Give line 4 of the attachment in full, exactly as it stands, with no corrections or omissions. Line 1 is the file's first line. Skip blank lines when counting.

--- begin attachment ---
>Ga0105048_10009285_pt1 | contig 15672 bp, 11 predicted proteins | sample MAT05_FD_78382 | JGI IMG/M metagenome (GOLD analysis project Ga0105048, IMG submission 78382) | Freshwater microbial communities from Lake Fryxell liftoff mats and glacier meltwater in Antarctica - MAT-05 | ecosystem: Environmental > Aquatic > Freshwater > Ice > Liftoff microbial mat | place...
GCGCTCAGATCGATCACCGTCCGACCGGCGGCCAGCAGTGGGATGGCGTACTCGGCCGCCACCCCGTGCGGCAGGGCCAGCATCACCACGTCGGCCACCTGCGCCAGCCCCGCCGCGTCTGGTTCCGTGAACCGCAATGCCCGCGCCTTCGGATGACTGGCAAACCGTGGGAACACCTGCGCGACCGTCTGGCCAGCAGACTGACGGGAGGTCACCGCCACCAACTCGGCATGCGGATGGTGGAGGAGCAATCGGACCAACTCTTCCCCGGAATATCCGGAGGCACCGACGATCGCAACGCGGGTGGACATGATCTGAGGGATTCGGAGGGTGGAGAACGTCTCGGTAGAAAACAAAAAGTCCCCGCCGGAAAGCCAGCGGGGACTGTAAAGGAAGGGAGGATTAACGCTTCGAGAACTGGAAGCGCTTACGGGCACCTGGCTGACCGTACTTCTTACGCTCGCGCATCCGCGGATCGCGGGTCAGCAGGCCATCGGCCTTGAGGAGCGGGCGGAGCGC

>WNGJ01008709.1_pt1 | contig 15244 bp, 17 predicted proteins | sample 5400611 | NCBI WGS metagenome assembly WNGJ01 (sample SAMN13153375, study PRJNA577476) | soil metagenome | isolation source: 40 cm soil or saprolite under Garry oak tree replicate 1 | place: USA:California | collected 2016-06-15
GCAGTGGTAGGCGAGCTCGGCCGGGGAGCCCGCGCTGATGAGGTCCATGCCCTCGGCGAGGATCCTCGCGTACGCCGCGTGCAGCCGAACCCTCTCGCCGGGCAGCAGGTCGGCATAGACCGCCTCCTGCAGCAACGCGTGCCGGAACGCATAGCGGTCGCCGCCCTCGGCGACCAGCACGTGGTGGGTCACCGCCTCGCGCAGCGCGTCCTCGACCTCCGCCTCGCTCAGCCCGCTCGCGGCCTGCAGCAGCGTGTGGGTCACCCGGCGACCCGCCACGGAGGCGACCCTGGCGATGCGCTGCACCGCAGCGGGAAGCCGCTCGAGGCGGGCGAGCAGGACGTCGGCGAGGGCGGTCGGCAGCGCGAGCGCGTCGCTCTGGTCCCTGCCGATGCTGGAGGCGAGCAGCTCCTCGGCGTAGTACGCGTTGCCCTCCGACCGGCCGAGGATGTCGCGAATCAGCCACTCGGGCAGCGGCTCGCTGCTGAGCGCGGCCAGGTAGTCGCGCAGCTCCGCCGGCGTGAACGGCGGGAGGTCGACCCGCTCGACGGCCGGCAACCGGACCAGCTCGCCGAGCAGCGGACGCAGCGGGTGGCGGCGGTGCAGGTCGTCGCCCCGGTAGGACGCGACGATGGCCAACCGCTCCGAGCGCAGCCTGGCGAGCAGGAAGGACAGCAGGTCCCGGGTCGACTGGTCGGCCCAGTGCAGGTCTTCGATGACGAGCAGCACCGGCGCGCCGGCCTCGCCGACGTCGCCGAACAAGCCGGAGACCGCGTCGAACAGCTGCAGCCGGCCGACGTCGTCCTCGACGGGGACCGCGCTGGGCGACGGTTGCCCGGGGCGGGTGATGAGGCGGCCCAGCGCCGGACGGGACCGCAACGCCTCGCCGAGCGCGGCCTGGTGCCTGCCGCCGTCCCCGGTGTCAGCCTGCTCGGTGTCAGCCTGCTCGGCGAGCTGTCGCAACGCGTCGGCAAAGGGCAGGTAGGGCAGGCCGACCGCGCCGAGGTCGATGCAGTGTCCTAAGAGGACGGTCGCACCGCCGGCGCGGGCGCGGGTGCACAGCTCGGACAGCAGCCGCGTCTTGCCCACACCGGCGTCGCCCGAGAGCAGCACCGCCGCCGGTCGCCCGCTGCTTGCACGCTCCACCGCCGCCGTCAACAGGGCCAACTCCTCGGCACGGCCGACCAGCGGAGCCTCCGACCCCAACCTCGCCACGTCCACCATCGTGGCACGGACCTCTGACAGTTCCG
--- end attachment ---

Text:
GCAGTGGTAGGCGAGCTCGGCCGGGGAGCCCGCGCTGATGAGGTCCATGCCCTCGGCGAGGATCCTCGCGTACGCCGCGTGCAGCCGAACCCTCTCGCCGGGCAGCAGGTCGGCATAGACCGCCTCCTGCAGCAACGCGTGCCGGAACGCATAGCGGTCGCCGCCCTCGGCGACCAGCACGTGGTGGGTCACCGCCTCGCGCAGCGCGTCCTCGACCTCCGCCTCGCTCAGCCCGCTCGCGGCCTGCAGCAGCGTGTGGGTCACCCGGCGACCCGCCACGGAGGCGACCCTGGCGATGCGCTGCACCGCAGCGGGAAGCCGCTCGAGGCGGGCGAGCAGGACGTCGGCGAGGGCGGTCGGCAGCGCGAGCGCGTCGCTCTGGTCCCTGCCGATGCTGGAGGCGAGCAGCTCCTCGGCGTAGTACGCGTTGCCCTCCGACCGGCCGAGGATGTCGCGAATCAGCCACTCGGGCAGCGGCTCGCTGCTGAGCGCGGCCAGGTAGTCGCGCAGCTCCGCCGGCGTGAACGGCGGGAGGTCGACCCGCTCGACGGCCGGCAACCGGACCAGCTCGCCGAGCAGCGGACGCAGCGGGTGGCGGCGGTGCAGGTCGTCGCCCCGGTAGGACGCGACGATGGCCAACCGCTCCGAGCGCAGCCTGGCGAGCAGGAAGGACAGCAGGTCCCGGGTCGACTGGTCGGCCCAGTGCAGGTCTTCGATGACGAGCAGCACCGGCGCGCCGGCCTCGCCGACGTCGCCGAACAAGCCGGAGACCGCGTCGAACAGCTGCAGCCGGCCGACGTCGTCCTCGACGGGGACCGCGCTGGGCGACGGTTGCCCGGGGCGGGTGATGAGGCGGCCCAGCGCCGGACGGGACCGCAACGCCTCGCCGAGCGCGGCCTGGTGCCTGCCGCCGTCCCCGGTGTCAGCCTGCTCGGTGTCAGCCTGCTCGGCGAGCTGTCGCAACGCGTCGGCAAAGGGCAGGTAGGGCAGGCCGACCGCGCCGAGGTCGATGCAGTGTCCTAAGAGGACGGTCGCACCGCCGGCGCGGGCGCGGGTGCACAGCTCGGACAGCAGCCGCGTCTTGCCCACACCGGCGTCGCCCGAGAGCAGCACCGCCGCCGGTCGCCCGCTGCTTGCACGCTCCACCGCCGCCGTCAACAGGGCCAACTCCTCGGCACGGCCGACCAGCGGAGCCTCCGACCCCAACCTCGCCACGTCCACCATCGTGGCACGGACCTCTGACAGTTCCG